Don’t let anyone put you in a box. Veterans are underrepresented in industries like healthcare, education, and finance, despite the large number of organizations committed to hiring veterans. T

It’s good to know which industries tend to hire large numbers of veterans (see the table below). Veterans do tend to get civilian jobs in occupations related to their military experience—and they tend to earn slightly more in those occupations than nonveterans. But don’t restrict your job search to those occupations.

Veterans are overrepresented in the following occupations and industries:

  • Protective services
    • Transportation security screeners
    • Police/sheriff’s patrol officers
    • Detectives/criminal investigators
  • Installation/maintenance/repair
    • Avionics technicians
    • Aircraft mechanics/service technicians
    • Radio/telecommunications equipment installation
  • Transportation
    • Air traffic controllers/airfield operations
    • Aircraft pilots/flight engineers
    • Sailors/marine oilers
  • Architecture/engineering
    • Engineering technicians
    • Marine engineers/naval architecture
    • Aerospace engineers
  • Computer/mathematics
    • Information security analysts
    • Computer network architects
    • Operations research analysts
  • Production
    • Power plant operations/distributors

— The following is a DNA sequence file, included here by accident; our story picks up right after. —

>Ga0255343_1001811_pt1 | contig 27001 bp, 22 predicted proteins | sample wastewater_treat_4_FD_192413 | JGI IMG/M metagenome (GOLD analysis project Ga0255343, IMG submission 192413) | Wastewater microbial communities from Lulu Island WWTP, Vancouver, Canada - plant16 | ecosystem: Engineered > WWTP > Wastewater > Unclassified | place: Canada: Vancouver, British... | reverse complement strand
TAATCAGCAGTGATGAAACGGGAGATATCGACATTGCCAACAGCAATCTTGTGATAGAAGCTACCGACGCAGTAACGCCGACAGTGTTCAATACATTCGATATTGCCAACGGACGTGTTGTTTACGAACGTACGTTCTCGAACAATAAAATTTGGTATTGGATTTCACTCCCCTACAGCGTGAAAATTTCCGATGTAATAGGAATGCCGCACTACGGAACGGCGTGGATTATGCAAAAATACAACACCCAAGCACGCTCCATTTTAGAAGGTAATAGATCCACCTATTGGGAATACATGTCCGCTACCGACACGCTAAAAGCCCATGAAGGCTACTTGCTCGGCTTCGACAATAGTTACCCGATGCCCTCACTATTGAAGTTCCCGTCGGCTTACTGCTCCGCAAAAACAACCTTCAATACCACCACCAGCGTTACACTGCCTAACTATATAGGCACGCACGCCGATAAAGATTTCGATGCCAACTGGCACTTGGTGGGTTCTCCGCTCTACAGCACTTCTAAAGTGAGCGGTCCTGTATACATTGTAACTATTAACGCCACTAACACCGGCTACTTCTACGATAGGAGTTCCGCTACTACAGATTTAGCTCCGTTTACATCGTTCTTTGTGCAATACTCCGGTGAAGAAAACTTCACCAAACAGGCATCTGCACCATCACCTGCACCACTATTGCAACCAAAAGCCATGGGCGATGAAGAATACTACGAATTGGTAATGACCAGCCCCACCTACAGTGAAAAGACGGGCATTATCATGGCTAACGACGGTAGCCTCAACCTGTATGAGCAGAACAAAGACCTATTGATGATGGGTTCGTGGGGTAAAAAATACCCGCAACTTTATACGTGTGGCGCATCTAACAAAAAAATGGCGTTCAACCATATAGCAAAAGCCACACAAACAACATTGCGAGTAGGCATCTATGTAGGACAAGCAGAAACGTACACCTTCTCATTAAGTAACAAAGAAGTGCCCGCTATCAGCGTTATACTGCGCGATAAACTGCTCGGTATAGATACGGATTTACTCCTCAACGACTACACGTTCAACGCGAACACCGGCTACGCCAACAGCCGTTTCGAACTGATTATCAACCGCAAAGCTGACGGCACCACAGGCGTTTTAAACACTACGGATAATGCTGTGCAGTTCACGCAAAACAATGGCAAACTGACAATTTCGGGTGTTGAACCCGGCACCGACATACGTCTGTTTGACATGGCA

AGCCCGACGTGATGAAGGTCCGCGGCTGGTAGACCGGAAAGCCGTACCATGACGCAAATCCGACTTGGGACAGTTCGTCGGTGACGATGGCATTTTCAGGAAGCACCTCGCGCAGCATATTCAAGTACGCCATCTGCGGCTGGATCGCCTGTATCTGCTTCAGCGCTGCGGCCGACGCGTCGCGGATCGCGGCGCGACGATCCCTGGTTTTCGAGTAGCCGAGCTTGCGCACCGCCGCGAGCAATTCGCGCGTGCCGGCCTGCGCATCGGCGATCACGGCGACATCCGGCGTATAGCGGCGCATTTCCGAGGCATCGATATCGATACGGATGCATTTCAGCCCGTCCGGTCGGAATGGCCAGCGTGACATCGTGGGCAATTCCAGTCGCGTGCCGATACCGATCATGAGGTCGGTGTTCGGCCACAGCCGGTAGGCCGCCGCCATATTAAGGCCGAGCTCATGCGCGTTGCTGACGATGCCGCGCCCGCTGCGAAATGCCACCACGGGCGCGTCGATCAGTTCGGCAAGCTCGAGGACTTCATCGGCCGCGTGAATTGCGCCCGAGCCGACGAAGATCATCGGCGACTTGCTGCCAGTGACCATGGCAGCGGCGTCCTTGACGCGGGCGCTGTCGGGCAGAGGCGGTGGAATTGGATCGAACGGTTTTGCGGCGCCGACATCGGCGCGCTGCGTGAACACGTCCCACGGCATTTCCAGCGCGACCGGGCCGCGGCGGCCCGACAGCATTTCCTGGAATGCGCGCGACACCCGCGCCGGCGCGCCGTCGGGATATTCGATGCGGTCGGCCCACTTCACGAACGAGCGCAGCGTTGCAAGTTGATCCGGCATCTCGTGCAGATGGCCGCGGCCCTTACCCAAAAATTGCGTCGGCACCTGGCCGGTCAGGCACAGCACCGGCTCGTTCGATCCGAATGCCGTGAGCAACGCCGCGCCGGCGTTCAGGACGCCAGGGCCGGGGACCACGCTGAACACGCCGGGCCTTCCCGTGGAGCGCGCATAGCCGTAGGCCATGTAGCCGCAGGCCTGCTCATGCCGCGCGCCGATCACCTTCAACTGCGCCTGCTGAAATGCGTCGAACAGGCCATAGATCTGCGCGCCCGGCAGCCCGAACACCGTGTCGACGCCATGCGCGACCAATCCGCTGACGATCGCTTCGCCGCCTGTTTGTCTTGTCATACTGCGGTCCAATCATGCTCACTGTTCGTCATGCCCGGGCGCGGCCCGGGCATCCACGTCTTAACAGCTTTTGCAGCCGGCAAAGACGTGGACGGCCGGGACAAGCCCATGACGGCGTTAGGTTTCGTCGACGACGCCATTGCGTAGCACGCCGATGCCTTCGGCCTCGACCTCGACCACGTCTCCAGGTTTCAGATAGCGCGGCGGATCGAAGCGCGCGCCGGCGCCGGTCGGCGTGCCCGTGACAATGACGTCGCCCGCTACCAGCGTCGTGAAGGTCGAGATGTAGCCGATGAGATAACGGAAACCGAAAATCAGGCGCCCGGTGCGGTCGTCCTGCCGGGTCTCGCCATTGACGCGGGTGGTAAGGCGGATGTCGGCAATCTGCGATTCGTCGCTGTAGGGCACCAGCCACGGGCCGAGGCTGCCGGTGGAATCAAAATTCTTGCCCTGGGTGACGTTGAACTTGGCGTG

• Engine/other machine assembly
    • Stationary engineers/boiler ops


Source: David Schulker, “The Recent Occupation and Industry Employment Patterns of American Veterans,” Armed Forces and Society, 2017, Vol. 43(4), 695-710. (source)

Q: How much should I expect to earn?

A: US Labor Occupational Handbook salary information to find out what typical salary ranges are across the country for the job you want. Don’t let your military basic pay serve as an “anchor.” 

Veterans also often struggle to know what they should reasonably expect to earn in a civilian job. Compared with civilians, they have historically accepted lower wages in their first post-military job. Perhaps that’s because their military basic pay serves as an unconscious anchor. (Anchoring describes our tendency to give too much weight to the first number we hear or think of, even if it’s not really relevant to the issue at hand.)

Because much of military compensation is deferred or nonmonetary, service members may underestimate its value. Many service members underestimate the costs of housing, healthcare, and other expenses which the military provides, but which civilians typically pay for out of pocket. Veterans may also underestimate how susceptible to economic and business shocks employment outside the military can be. Civilian salaries typically compensate workers for some of that risk.

In other words, your military basic pay is really not the relevant benchmark. Find out the total value of your military compensation using an online tool like the Defense Department’s regular military compensation calculator. You’ll see there is a big difference between your basic pay and the total value of your compensation. For example, a single E-6 sailor with 10 years of military service living in San Diego might be earning annual basic pay of $45,237.60, but receiving a total compensation package valued at $85,051.83. Your opening offer in a salary negotiation should be informed by your total military compensation and civilian industry standards, not by irrelevant anchors.